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Any freelance writer browsing through the available jobs on Freelancer.com has probably seen dozens—if not hundreds—of job ads that require either technical writing or copywriting skills. If you haven't been in the professional writing business long enough, you may not have had the proper training or experience to distinguish between the two styles. And while you might think that "writing is writing!" it's important to distinguish the two, as they require a completely different style and frame of mind.
Here are the most important distinctions:
Copywriting is usually tied to the creation of marketing assets and collaterals such as brochures and flyers, press releases, advertisements, and even product packaging. No matter the purpose, these types of content share one purpose: they're designed to persuade.
If you look at the examples above, they're all trying to persuade a particular type of audience into doing something. Press releases are created to persuade its audience (usually, members of the press) that the announcement is newsworthy. Brochures and advertisements are designed to persuade potential customers to buy something. The copy found on a product's exterior packaging is designed to persuade a buyer that "This is the product you want to buy!" (Additionally, some products also have more materials inside the box with copy that's still persuading its owner that "You bought the right product!")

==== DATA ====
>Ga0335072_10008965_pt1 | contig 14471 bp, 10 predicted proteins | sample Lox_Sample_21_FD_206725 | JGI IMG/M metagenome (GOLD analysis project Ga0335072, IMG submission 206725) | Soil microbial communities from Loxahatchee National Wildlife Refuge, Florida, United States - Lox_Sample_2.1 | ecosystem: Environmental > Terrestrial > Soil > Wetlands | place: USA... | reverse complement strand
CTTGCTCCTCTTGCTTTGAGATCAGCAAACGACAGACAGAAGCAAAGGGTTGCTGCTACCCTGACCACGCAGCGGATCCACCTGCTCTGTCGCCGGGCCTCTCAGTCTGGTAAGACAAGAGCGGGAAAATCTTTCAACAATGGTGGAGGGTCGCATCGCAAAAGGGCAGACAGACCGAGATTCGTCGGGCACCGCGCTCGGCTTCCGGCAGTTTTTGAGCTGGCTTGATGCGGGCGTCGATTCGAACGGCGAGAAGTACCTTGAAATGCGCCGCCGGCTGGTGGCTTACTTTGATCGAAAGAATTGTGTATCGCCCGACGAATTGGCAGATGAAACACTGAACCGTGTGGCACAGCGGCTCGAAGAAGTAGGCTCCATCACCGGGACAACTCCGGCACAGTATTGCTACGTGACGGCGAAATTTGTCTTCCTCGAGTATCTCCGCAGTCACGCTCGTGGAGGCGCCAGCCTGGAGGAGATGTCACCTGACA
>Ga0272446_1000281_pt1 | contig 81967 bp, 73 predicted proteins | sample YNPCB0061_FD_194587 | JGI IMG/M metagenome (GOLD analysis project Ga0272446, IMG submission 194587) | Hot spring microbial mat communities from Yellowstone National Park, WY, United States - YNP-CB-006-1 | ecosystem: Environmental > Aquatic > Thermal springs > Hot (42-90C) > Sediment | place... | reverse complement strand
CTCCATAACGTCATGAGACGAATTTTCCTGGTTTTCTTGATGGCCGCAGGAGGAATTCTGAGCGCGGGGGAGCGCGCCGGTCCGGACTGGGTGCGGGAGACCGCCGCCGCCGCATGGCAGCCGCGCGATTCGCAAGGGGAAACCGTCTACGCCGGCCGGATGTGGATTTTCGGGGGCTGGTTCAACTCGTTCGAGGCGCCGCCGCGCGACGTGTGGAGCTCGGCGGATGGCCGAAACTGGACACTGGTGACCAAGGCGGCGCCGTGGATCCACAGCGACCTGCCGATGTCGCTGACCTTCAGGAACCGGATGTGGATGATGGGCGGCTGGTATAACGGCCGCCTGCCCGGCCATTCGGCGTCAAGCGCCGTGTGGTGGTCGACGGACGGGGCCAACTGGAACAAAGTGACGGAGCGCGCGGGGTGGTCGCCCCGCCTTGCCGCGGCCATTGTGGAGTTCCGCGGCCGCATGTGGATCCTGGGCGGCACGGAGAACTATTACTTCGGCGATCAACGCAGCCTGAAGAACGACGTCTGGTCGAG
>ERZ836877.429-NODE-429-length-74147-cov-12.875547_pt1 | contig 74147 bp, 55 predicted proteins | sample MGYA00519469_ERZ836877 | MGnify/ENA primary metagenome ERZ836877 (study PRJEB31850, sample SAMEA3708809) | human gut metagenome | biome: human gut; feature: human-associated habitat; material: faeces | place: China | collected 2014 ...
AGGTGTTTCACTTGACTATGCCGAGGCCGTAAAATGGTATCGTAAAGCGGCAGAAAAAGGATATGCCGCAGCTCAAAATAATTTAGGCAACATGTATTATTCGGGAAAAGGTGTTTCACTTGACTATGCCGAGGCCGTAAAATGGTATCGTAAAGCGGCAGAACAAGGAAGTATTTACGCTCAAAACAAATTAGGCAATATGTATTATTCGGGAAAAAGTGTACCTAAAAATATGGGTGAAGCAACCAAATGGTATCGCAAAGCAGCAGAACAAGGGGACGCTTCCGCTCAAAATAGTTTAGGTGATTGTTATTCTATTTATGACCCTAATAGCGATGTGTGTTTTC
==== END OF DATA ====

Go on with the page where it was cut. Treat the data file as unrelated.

The essence of copywriting is based on evoking an emotion, usually with more creative descriptions and statements created to, again, persuade its target audience. If you break down marketing and advertising copy, it always goes something like this: This is what you want. This is why it's important. You need this. This is the best.
Technical writing is always done to explain something to its audience. Strictly speaking, it should not be done to try to convince anyone about anything—this is its most distinct difference from copywriting. It's all about facts and processes, and is usually tied to user manuals, terms and conditions, contracts, and other types of technical documents or strictly informative content that are designed to provide its reader with the facts, or detail a process.
When tasked to do technical writing, one should go straight to the point, and if a technical document requires an introduction, it should only contain what it's for or a simplified breakdown of the content that follows the intro. This document details how to do this thing. This explains the operation of this product. It's certainly not written to convince, persuade, entertain, or evoke any emotion, so skip on the flowery words and statements when tasked to do this.
While there are instances where copywriting and technical writing can intersect, copywriting and technical writing should be thought of as two mutually exclusive forms of writing, since they have a different audience, and are created for different purposes. (Additionally, they're also different from content writing, which can be designed to entertain, or news writing, which is designed to inform.)
When buying a product such as a smartphone, think of copywriters as the ones responsible for the content outside the box and the supplemental marketing material inside the package, and technical writers as the ones responsible for creating the manual and terms and conditions.
A client who needs a technical document expects that the writer understands what that entails, and the same goes for a client who needs a copywriter. With that said, any writer with the right mindset can handle both types of jobs—just remember not to combine both if a client asks for one or the other.